**Edit, 2/25/15:** Well, after discussing it with Nerses in the comments, it seems I was wrong; taking homotopy fixed points does work! (If you're already guaranteed that the space is a free loop space, that is.) The argument is at the end. Most of my original answer is below.

First, there is a general machine you can try to run in situations like this to see what structure is available: in any category with finite coproducts, the functor $\text{Hom}(c, -)$ naturally acquires the structure of a model of the Lawvere theory whose $n$-ary operations are given by maps $c \to nc$, where

$$nc = \bigsqcup_{i=1}^n c$$

denotes the coproduct of $n$ copies of $c$. This is because $\text{Hom}(nc, -) \cong \text{Hom}(c, -)^n$, and by the Yoneda lemma, natural transformations $\text{Hom}(c, -)^n \to \text{Hom}(c, -)$ are naturally in bijection with homomorphisms $c \to nc$.

If you run this machine in the homotopy category of pointed spaces with $S^1$ the circle, you get that $\text{Hom}(S^1, -)$ naturally acquires the structure of a model of a Lawvere theory which turns out to be the Lawvere theory of groups, as expected. Similarly, for $S^n, n \ge 2$ you get the Lawvere theory of abelian groups. (Details here; other examples here and here.)

Unfortunately, any version of this machine in unpointed spaces suffers from the same problem: in unpointed spaces, the coproduct is the disjoint union, so e.g. morphisms from a circle $S^1$ into a disjoint union $n S^1$ of $n$ circles factor through the inclusion of one of the connected components. This means that the resulting Lawvere theory has no interesting $n$-ary operations, and that everything is determined by the unary operations, or by morphisms $S^1 \to S^1$.

And this is just not a lot of data. Consider the case that $Y = BG$ is the classifying space of a discrete group $G$. Then $LY = LBG$ is the classifying space of the groupoid $G/G$, the adjoint quotient of $G$, which has objects the elements of the group and morphisms given by conjugation. This is equivalent to the disjoint union of the classifying spaces $B C_G(g)$ of the centralizers of a representative of each conjugacy class of $G$. A map $S^1 \to S^1$ of degree $k$ sends the conjugacy class of $g \in G$ to the conjugacy class of $g^k$, but otherwise the different conjugacy classes don't interact, so I don't see any hope for gluing them back together via a procedure like taking homotopy fixed points.

**Edit, 2/25/15:** Now for the argument. I was being silly. It's very straightforward:

**Theorem:** Let $S$ be a topological group and let $Y$ be a space. Then the space of $S$-homotopy fixed points for the natural action of $S$ on the mapping space $[S, Y]$ is weakly equivalent to $Y$.

*Sketch.* By the universal property, $S$-homotopy fixed points for the natural action of $S$ on $[S, Y]$ is weakly equivalent to the mapping space $[S/S, Y]$, where $S/S$ now denotes the homotopy quotient of the natural action of $S$ on itself by translation (not conjugation). But $S/S$ is a point. $\Box$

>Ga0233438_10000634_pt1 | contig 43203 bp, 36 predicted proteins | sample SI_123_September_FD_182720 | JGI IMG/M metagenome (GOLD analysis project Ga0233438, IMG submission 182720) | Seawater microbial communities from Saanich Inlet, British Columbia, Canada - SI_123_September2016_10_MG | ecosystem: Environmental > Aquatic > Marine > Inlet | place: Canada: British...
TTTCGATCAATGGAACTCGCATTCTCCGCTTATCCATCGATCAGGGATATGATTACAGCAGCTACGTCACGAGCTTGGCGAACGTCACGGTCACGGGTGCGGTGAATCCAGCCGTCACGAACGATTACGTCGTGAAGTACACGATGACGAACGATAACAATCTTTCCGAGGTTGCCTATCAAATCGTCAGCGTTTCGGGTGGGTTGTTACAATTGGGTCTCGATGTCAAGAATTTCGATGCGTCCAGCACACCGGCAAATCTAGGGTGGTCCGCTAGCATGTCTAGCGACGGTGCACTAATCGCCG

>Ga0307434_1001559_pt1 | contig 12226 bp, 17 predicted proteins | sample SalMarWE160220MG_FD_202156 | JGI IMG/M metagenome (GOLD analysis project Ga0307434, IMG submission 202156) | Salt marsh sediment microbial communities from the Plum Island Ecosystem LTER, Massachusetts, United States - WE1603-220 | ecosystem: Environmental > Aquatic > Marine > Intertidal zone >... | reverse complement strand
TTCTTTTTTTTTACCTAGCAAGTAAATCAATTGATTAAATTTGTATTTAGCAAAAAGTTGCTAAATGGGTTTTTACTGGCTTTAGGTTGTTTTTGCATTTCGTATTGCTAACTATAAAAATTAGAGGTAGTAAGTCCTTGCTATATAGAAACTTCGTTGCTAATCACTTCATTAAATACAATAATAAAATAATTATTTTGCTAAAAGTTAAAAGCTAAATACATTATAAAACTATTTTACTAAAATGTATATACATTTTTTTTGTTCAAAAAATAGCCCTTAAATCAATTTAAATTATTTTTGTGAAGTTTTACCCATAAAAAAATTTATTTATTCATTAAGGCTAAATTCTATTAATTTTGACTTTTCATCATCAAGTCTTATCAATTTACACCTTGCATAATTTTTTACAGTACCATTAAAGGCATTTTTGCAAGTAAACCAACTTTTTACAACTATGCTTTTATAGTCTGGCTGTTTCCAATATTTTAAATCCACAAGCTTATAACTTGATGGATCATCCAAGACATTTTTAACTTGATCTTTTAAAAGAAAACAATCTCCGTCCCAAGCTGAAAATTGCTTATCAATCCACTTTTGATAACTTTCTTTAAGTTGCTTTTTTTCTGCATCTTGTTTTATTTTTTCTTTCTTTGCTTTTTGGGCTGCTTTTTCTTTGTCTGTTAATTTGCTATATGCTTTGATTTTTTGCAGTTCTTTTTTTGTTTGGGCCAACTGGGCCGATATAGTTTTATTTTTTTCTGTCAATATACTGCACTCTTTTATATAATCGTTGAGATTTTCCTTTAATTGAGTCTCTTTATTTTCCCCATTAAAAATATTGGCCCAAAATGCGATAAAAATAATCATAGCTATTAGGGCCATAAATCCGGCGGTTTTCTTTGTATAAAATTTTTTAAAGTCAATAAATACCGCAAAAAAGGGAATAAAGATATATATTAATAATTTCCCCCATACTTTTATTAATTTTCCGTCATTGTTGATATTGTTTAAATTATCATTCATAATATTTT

But because I was so confused about the case $S = S^1, Y = BG$ I want to go through it in detail. First let's describe explicitly what the action of $S^1$ on

$$LBG = B(G/G) = \bigsqcup_{[g]} B C_G(g)$$

is, where the union runs over all conjugacy classes $[g]$ of $G$. One of my confusions is that I forgot that taking $g$ to be the identity gave a copy of $BG$ sitting inside $LBG$ to aim for; what happens when we take homotopy fixed points is that all of the other connected components just disappear, rather than becoming spliced back together.

Giving an action of $S^1$ on each component amounts to writing down a map $S^1 \to \text{Aut}(B C_G(g))$ for each $[g]$, hence (after taking $\pi_1$) writing down a map $\mathbb{Z} \to Z(C_G(g))$. Of course there is only one natural candidate for such a map, which is the map sending a generator $1 \in \mathbb{Z}$ to $g \in Z(C_G(g))$. The action of $S^1$ on $B C_G(g)$ obtained in this way is encoded in a fiber sequence

$$B C_G(g) \to E \to B S^1$$

where $E$ is the homotopy quotient of $B C_G(g)$ by this action, and the homotopy fixed points of the action are homotopy sections of the map $E \to BS^1$. The long exact sequence in homotopy applied to this fiber sequence is

$$1 \to \pi_2(E) \to \pi_2(BS^1) \cong \mathbb{Z} \xrightarrow{g} C_G(g) \to \pi_1(E) \to 1$$

and we conclude that $\pi_2(E) \cong |g| \mathbb{Z}$ if $g$ has finite order $|g|$ in $C_G(g)$ and that $\pi_2(E) \cong 0$ if $g$ has infinite order. It follows that the map $\pi_2(E) \to \pi_2(BS^1)$ has no homotopy sections unless $g$ is the identity, so in fact only the conjugacy class of the identity contributes to homotopy fixed points. In this case the action of $S^1$ is trivial, $E = BG \times BS^1$, and hence the space of homotopy sections is the space of maps $BS^1 \to BG$. But since $\pi_1(BS^1)$ vanishes this is just $BG$ itself.

amlooking for something in the same spirit. $\endgroup$ – Nerses Aramian Feb 22 '15 at 21:01trivialleft $G$ action; then when is $\mathrm{maps}_G(G,X) \simeq X$ as $G$-spaces, where the $G$-action on $\mathrm{maps}_G(G,X)$ is via the usual (right) $G$-action on $G$. I am reminded of the following characterization: a monoid $M$ is agroupiff the diagonal $M$ action on $M \times M$ is isomorphic (via some probably-non-identity map on $M \times M$) to the action which acts just on the left factor and trivially on the right. $\endgroup$ – Theo Johnson-Freyd Feb 23 '15 at 0:491more comment